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Time Warner's Blackout Of CBS Could Last Weeks (CBS, TWC)

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Time Warner's Blackout Of CBS Could Last Weeks CBS, TWC

Do you live in New York, Los Angeles or Dallas?

Do you subscribe to Time Warner Cable (NYSE: TWC) and enjoy watching programming on CBS (NYSE: CBS)?

Don’t look now - well actually, you can’t. And, maybe not for several weeks.

Reuters reported Sunday that thanks to the fact that the two companies can’t seem to reconcile their differences, industry analysts believe the blackout of CBS programs on Time Warner may last until the NFL regular season kicks off in September.

Morningstar analyst Michael Corty said, "Until the NFL games are on CBS, I can see this dragging on."

Rich Greenfield, media analyst at BTIG, told Reuters, “The longer (CBS) waits, the more they don't get a chance to promote their fall lineup in the two biggest cities in the country."

The problem is that when carriers and content providers collide, it's usually all about money. In this case, the issue is how much money Time Warner Cable would pay CBS to carry its programs.

Related: Time Warner Brings Out New Weapon In Dispute With CBS

Time Warner Cable’s blackout of CBS programming began Friday. Saturday, Time Warner got some help in the form of an endorsement from rival, DirecTV (NASDAQ: DTV).

In a statement reported by Reuters, the company said, "DirecTV has certainly had its share of these battles, so we applaud Time Warner Cable for fighting back against exorbitant programming cost increases."

DirecTV was not being totally altruistic.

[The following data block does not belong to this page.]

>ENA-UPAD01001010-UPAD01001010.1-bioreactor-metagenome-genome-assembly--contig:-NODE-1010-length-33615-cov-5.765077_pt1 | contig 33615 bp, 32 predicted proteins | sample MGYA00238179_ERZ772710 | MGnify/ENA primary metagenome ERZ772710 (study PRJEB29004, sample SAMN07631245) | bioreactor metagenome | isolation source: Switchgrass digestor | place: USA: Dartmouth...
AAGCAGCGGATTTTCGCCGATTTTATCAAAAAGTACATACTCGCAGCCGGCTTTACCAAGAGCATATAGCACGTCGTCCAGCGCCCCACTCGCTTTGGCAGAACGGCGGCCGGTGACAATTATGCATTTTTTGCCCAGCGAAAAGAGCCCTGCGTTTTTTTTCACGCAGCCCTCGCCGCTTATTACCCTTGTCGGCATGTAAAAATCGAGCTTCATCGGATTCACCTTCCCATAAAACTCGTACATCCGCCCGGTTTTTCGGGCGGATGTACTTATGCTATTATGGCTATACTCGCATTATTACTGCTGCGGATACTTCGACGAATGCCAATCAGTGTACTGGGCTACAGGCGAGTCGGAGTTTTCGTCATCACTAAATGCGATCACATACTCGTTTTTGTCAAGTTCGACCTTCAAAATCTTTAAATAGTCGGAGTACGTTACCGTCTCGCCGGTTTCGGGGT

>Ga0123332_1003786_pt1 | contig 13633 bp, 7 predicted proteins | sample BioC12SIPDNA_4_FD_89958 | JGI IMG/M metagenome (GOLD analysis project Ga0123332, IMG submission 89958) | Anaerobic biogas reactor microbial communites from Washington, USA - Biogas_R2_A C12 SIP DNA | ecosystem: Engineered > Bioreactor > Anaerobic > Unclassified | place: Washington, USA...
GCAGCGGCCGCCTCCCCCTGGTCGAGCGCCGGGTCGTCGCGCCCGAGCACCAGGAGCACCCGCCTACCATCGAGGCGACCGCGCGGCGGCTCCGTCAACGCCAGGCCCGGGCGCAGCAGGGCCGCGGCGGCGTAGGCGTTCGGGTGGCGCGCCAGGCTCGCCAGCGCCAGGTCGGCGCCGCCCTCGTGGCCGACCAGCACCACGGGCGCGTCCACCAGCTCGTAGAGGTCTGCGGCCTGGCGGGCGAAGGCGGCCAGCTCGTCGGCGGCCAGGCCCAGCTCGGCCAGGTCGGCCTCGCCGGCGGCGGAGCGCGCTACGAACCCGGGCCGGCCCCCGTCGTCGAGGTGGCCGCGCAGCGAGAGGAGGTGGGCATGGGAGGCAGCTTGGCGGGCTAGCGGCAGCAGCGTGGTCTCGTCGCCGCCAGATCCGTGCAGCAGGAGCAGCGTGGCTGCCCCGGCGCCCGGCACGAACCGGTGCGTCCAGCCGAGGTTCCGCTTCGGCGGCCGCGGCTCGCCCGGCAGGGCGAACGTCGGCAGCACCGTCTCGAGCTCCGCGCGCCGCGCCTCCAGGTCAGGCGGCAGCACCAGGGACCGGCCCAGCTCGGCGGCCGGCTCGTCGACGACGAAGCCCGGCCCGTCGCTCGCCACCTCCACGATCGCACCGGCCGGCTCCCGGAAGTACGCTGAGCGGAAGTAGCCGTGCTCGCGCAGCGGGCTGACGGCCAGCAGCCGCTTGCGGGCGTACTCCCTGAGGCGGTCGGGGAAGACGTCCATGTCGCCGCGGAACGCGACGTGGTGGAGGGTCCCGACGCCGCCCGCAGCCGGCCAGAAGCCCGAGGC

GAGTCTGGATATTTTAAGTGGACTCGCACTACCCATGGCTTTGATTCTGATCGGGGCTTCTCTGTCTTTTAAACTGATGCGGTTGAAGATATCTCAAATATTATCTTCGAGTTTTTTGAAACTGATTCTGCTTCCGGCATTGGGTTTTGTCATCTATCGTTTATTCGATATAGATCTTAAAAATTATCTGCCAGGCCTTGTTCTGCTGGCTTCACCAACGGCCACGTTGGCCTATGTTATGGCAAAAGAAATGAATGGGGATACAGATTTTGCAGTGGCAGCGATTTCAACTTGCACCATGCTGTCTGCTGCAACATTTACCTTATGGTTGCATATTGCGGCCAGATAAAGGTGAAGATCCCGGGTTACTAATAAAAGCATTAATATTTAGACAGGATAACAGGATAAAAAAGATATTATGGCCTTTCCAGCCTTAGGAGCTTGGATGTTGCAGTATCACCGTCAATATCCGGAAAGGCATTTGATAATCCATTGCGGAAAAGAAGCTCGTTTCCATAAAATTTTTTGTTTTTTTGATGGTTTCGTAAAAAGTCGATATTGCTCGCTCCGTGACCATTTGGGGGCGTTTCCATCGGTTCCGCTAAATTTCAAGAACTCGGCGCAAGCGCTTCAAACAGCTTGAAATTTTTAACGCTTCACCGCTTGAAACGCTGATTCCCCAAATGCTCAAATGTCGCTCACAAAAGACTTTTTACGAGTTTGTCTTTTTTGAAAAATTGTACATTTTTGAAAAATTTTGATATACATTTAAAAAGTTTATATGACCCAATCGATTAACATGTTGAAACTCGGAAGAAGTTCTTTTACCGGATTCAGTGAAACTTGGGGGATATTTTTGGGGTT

"We are also appalled to learn that CBS is now punishing DIRECTV customers,” the company said, "who may happen to have Time Warner as their Internet provider, by denying them access to CBS content online."

CBS, it turned out, suspended online access to full episodes of network shows for anyone using Time Warner Cable for Internet in the affected markets. This included a number of DirecTV customers in those markets.

In addition to any incentive CBS may have to settle in order to promote its fall lineup, there is another legal bottom line. As Reuters reported, in the U.S., the rates cable providers can charge is regulated at the local level.

According to industry analysts, if the blackout continues, the FCC and/or Congress are likely to take action.

BTIG’s Greenfield told Reuters, "If you start hearing rumblings from the Senate, the House, and the FCC that's where you could really start to feel pressure to make something happen here."

Meanwhile, a source familiar with CBS told Reuters Friday that the company offered to continue negotiations while programming continued on Time Warner Cable under the same terms as the previous contract.

At the time of this writing, Jim Probasco had no position in any mentioned securities.

Latest Ratings for TWC

DateFirmActionFromTo
May 2016MaintainsBuy
Mar 2016DowngradesBuyHold
Nov 2015Initiates Coverage onNeutral

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